Marissa Moss

Books by This Author

Barbed Wire Baseball: How One Man Brought Hope to the Japanese Internment Camps of WWII

Baseball player in front of barbed wire
Illustrated by: Yuko Shimizu
Age Level: 9-12

As a young boy, Kenichi Zenimura (Zeni) wanted to be a baseball player, even though everyone told him he was too small. He grew up to become a successful athlete, playing with Babe Ruth and Lou Gehrig. But when the Japanese attacked Pearl Harbor in 1941, Zeni and his family were sent to one of several internment camps established in the U.S. for people of Japanese ancestry. Zeni brought the game of baseball to the camp, along with a sense of hope, and became known as the "Father of Japanese American Baseball."

In America

Age Level: 6-9

Many years ago, Walter's grandfather left Lithuania and his brother Herschel to come to America. It was a difficult decision, he explains to Walter, but one that he felt he had to make as a Jew. Walter's questions allow his grandfather to share the story of that decision and his journey — as well as the wonderful ways he and Herschel keep in touch after so many years. Snapshots painted in watercolor lend a feeling of looking a family album, bridging the traditions of the old country with opportunities of the new. Out of print but used or library copies may be available.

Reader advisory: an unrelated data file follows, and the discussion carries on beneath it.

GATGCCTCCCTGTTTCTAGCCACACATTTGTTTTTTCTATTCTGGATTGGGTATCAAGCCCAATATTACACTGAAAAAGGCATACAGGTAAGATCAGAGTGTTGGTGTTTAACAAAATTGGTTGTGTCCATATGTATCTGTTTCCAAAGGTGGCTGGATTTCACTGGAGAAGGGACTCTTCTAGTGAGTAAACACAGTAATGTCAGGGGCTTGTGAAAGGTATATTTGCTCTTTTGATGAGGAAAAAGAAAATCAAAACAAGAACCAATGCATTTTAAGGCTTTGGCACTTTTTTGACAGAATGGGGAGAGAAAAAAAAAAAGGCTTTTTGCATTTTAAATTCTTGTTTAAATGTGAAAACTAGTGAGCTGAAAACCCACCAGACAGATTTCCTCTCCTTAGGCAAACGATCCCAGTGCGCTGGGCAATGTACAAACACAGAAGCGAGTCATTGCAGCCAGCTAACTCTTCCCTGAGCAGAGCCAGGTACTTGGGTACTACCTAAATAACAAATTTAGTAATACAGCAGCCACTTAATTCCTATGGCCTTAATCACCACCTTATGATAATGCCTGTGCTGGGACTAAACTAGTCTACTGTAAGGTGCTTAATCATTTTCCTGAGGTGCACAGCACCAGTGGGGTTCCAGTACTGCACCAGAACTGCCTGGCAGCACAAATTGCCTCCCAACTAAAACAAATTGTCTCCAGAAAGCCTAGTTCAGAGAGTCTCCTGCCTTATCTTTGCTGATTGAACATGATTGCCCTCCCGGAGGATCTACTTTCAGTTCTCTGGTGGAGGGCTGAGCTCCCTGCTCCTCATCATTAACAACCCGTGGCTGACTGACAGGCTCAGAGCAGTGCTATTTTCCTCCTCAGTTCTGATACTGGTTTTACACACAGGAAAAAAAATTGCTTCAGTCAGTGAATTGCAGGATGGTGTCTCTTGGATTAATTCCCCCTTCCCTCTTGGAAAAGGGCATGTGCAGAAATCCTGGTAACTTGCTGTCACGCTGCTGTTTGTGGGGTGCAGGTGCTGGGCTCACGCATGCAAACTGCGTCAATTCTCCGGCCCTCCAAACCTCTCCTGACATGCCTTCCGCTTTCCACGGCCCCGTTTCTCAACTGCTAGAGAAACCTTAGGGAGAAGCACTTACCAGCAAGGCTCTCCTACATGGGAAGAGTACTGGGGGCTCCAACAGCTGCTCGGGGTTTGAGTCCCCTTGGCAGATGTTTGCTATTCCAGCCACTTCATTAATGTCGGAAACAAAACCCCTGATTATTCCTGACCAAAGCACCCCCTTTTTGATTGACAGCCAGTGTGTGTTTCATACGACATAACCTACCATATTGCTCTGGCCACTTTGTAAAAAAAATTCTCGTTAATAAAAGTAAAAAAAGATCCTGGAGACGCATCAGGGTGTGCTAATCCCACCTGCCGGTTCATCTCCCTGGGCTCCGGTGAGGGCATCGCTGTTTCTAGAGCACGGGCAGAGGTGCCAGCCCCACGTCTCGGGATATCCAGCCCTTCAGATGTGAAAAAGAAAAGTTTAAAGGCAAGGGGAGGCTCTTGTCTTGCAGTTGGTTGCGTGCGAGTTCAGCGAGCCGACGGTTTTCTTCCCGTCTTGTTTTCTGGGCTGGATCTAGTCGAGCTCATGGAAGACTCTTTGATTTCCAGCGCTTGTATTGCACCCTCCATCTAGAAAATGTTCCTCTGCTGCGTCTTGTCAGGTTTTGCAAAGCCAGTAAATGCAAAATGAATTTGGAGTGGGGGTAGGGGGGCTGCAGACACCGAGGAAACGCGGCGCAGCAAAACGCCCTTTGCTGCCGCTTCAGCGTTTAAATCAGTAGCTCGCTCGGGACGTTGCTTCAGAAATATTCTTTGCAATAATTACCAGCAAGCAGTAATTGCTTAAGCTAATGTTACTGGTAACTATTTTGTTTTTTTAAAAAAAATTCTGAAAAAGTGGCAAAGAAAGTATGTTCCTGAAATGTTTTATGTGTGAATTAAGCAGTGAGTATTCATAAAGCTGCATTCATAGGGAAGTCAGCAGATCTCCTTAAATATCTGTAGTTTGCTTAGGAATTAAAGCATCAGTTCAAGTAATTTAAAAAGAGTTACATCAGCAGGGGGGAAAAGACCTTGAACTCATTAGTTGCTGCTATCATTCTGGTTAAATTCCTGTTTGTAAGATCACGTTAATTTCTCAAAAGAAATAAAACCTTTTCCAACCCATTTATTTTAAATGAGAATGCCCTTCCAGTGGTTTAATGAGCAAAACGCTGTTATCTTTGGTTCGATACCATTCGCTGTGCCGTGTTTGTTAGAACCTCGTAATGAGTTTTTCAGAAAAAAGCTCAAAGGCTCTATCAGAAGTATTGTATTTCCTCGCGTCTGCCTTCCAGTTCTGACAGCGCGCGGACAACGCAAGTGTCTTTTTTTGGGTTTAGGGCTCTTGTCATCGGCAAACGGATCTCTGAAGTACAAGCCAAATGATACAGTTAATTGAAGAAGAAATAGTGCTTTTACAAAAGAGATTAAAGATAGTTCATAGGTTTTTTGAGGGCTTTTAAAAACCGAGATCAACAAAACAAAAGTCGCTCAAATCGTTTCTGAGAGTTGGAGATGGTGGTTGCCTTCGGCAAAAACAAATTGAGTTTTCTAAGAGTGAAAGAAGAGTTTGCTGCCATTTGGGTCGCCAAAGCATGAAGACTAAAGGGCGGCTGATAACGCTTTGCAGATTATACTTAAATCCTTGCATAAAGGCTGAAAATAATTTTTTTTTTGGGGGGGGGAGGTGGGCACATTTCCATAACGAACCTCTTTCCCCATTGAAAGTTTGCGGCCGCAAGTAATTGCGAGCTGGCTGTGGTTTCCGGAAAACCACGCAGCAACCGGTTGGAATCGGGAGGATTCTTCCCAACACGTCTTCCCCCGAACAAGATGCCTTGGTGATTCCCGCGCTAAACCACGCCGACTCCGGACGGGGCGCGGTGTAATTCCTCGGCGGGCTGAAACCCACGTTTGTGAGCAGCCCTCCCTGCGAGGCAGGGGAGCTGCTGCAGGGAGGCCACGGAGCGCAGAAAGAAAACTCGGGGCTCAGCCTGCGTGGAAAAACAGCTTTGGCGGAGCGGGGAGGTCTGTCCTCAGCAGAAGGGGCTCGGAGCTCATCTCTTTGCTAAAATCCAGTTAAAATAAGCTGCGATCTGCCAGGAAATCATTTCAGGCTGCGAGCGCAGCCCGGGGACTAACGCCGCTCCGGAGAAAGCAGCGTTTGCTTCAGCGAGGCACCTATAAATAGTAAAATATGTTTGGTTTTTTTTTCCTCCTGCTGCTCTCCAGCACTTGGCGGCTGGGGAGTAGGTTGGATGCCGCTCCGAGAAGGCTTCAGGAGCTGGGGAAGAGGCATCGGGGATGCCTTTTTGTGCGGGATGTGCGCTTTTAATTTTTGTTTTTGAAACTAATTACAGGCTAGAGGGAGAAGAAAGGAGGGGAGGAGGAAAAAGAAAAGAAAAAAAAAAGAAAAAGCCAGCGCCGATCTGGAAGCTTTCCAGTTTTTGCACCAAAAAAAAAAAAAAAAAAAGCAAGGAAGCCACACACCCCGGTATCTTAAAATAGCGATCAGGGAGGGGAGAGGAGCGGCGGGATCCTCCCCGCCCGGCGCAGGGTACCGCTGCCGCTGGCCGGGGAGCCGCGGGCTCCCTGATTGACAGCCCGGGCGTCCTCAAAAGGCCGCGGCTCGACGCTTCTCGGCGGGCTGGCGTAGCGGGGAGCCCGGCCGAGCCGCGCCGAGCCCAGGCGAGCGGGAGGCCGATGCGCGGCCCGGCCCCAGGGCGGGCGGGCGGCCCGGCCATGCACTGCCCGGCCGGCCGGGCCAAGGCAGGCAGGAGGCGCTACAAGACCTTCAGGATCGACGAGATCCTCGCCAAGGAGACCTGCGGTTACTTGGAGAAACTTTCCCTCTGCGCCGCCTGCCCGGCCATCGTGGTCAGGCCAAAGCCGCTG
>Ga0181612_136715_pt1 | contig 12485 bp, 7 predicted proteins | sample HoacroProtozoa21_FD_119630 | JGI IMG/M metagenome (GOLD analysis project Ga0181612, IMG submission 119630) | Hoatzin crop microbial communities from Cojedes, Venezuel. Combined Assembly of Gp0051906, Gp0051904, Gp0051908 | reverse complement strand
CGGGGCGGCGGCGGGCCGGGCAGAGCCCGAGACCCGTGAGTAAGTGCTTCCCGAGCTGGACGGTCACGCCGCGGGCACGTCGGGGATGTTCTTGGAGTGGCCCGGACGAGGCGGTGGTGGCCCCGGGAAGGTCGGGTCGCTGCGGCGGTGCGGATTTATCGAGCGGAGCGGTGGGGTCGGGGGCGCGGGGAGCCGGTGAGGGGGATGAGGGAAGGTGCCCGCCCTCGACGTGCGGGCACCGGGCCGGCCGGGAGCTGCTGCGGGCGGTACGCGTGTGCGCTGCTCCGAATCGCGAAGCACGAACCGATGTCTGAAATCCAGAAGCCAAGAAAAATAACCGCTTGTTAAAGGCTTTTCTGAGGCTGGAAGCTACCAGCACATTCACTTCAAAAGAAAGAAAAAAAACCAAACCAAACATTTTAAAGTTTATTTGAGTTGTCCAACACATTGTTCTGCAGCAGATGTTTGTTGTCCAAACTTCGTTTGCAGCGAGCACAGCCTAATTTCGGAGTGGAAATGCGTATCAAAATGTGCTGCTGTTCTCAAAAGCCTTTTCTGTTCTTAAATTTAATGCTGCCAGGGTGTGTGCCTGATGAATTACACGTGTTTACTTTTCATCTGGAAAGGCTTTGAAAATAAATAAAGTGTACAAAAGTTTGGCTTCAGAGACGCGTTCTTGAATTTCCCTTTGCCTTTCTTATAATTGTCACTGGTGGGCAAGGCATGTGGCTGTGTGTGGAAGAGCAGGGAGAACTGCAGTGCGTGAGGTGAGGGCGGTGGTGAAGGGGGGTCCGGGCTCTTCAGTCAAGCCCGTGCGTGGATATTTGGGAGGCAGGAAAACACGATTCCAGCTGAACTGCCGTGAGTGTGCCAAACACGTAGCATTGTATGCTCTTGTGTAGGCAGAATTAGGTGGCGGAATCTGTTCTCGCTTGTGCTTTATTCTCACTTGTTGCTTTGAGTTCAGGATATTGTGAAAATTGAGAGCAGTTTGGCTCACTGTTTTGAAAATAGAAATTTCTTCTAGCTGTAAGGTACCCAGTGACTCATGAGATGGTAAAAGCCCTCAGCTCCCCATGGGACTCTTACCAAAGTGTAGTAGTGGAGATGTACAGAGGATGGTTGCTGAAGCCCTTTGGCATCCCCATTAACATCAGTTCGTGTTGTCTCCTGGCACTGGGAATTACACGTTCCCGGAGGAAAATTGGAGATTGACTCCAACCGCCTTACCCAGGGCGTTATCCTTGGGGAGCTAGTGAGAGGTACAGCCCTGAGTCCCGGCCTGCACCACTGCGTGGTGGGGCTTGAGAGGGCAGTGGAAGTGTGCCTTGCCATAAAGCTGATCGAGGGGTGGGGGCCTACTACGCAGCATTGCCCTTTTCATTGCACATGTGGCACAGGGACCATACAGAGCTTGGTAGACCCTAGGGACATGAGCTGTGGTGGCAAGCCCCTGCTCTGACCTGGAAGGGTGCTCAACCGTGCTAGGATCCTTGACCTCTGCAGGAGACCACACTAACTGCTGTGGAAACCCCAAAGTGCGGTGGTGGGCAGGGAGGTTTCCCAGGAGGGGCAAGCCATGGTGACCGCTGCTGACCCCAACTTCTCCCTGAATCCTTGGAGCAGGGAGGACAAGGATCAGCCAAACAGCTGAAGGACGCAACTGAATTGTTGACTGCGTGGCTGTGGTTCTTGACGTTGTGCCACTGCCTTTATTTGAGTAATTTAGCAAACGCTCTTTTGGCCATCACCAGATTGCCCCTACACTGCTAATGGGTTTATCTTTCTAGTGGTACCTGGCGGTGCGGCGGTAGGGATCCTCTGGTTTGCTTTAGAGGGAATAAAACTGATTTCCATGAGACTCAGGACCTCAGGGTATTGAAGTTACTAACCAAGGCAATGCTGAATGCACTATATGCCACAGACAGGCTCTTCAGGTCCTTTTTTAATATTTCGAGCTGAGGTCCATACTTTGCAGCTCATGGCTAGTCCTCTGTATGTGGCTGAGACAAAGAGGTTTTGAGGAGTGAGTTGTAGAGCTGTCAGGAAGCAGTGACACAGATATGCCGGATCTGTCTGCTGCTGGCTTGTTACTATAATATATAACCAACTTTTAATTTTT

Mighty Jackie: The Strike-Out Queen

Illustrated by: C. F. Payne
Age Level: 6-9
Jackie loved to pitch baseball. Her long practices paid off when at 17-years old she pitched for the Chattanooga Lookouts in a demonstration game against the New York Yankees. Jackie struck out both Babe Ruth and Lou Gehrig — and forever changed baseball's rules. The excitement of Jackie Mitchell's story is well-paced, illustrated with slightly exaggerated and altogether winning illustrations.

Sky High: The True Story of Maggie Gee

Illustrated by: Carl Angel
Age Level: 6-9

The true story of one of only two Chinese-American women to fly for the U.S. Air Force during World War II, is told as though by Maggie Gee herself. Her dream of flying became reality because of a dream and determination. An author's note provides a short glimpse into where and what the actual Maggie Gee does today as well as period photographs.